Welcome to the astronomical image and movie page for Physics 1060, Introduction to Stars & Galaxies.

These are arranged by topic within each of the course units. I will be showing many of these in class, but you are welcome to browse around on your own at any time.


With the exception of 5 foreground stars that lie in our Milky Way Galaxy, nearly every object in this image taken by the Hubble Space Telescope is a galaxy each containing 10s of billions to trillions of stars. The large grouping of galaxies filling the center of this image is the most massive galaxy cluster known, and lies 2.5 billion light years away. Most of the small blurs of light are galaxies even more distant. If you look carefully, you may notice something peculiar occuring within this image. This image spans an area in the sky corresponding to the apparent size of a dime at distance of 53 feet.


Units 1: An Introduction to our Place in the Cosmos and Tools of Astronomy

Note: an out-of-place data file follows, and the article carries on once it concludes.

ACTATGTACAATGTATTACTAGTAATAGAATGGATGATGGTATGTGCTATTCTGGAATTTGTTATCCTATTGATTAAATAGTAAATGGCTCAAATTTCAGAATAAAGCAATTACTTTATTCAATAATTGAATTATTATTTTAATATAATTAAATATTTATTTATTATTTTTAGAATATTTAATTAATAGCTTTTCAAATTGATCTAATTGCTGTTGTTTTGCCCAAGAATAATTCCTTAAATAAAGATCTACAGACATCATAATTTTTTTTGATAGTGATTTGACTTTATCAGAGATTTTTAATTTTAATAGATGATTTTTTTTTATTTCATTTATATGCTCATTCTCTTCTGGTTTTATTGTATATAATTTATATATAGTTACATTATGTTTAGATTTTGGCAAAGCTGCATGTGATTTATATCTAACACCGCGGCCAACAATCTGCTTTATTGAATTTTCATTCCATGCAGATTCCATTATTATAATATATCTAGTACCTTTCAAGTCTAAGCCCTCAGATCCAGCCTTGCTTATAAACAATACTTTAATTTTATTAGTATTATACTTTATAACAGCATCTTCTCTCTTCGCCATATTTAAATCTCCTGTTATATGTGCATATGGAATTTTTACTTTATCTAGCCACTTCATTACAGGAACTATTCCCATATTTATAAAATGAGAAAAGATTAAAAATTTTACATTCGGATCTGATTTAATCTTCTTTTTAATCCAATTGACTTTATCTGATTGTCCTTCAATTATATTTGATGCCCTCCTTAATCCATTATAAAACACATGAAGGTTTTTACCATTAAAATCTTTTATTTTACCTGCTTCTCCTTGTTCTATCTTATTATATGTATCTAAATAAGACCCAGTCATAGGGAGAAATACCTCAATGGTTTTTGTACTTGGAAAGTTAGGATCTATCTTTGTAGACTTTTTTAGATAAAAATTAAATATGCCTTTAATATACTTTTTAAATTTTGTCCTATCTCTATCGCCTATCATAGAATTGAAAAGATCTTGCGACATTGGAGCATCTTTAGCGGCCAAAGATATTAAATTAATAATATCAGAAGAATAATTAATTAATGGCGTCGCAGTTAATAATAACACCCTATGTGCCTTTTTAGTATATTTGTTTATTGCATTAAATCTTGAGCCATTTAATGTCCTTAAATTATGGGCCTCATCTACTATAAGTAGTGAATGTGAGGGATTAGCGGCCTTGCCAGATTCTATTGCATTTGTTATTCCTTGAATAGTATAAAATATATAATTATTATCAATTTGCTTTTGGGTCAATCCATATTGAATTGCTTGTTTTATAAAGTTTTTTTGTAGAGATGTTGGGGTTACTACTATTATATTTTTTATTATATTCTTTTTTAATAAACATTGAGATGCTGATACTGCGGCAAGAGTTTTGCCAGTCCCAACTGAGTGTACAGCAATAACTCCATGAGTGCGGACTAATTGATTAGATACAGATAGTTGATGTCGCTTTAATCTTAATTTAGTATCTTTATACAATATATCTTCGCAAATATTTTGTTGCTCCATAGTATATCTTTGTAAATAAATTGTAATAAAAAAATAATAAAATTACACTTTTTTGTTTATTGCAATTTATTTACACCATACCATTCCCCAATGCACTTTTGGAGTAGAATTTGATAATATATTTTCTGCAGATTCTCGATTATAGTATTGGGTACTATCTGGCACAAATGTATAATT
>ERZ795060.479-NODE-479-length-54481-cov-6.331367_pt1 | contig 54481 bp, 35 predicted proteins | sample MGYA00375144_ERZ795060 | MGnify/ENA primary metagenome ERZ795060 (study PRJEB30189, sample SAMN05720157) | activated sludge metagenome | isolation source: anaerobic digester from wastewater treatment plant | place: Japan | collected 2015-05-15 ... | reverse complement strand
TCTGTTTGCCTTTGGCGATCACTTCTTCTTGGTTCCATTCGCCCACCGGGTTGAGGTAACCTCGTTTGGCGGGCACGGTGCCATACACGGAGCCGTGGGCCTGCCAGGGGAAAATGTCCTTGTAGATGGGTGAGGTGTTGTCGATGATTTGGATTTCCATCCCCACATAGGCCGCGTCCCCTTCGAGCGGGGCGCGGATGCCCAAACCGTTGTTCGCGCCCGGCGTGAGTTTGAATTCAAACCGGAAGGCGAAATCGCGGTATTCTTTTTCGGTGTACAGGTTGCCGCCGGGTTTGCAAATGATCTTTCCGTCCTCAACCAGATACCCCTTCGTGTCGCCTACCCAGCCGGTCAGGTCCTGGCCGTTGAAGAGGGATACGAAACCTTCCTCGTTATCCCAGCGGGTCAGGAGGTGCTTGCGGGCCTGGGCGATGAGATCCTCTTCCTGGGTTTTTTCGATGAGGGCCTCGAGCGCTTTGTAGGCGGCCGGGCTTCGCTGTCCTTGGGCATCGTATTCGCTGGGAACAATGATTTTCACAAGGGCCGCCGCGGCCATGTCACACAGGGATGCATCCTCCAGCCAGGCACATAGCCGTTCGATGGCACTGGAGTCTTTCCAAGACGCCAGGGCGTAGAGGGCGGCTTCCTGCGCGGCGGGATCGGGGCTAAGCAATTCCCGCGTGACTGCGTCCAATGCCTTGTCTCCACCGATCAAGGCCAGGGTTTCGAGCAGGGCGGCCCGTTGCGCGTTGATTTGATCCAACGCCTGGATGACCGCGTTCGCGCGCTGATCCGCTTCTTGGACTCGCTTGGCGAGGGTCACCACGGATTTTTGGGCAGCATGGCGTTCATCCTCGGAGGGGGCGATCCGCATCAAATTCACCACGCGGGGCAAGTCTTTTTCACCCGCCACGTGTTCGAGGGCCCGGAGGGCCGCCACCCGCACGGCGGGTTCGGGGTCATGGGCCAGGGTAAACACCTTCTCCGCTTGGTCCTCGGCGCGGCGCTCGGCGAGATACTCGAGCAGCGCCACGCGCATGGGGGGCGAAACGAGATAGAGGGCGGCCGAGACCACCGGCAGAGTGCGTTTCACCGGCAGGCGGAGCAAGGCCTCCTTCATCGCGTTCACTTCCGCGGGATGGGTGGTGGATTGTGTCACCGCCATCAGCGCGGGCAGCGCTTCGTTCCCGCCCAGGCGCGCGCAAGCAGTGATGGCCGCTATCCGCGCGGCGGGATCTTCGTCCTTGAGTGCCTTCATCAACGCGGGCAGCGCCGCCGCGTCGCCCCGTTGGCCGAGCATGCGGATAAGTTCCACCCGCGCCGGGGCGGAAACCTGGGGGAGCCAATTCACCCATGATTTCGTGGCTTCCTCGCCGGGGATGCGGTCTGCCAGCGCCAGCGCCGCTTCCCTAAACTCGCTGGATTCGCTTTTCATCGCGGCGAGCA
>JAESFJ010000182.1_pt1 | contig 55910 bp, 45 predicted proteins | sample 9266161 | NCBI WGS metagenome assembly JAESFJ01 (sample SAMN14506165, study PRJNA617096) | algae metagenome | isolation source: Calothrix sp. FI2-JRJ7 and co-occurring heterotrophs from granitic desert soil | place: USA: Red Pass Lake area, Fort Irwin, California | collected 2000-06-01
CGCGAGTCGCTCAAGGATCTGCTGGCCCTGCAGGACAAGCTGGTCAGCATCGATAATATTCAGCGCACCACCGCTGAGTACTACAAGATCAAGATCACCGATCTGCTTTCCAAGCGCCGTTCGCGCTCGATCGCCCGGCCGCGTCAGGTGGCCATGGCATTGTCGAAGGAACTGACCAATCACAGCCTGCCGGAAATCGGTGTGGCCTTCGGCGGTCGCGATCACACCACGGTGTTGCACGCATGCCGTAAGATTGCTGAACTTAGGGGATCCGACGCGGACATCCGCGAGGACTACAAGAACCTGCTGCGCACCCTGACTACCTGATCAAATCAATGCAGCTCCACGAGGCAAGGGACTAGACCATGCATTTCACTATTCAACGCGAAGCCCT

Sizing up the Earth and Sun - the following are a series of comparitive scale models of the Earth and Sun relative to the other planets and other stars of known size: 1, 2, 3, 4, 5

  • Gravity, Orbital Motion

  • a JAVA script demo demonstrating Kepler's Laws of Planetary Motion
  • Telescopes

  • Unit 2: Light, Matter, and the Observed Properties of Stars

  • Our star: the Sun on the outside
  • The spectra of stars
  • Determining some of the properties of stars



  • Unit 3: Stars: How They Work and Their Life Stories
     

  • Our star: the Sun on the inside
  • InterStellar Medium and the birth of stars
  • Star death
  • Star Clusters: an astronomer's laboratory to understand stars

  • Unit 4: Galaxies and Cosmology

  •  Our Home Galaxy, the Milky Way
  • Other Galaxies in the "local" universe
  •  Interacting or Colliding Galaxies:
  • Distant Galaxies and Cosmology


  • Kirk Korista
    Professor of Astronomy

    Department of Physics
    Western Michigan University
    Kalamazoo, MI 49008-5252
    back to Physics 1060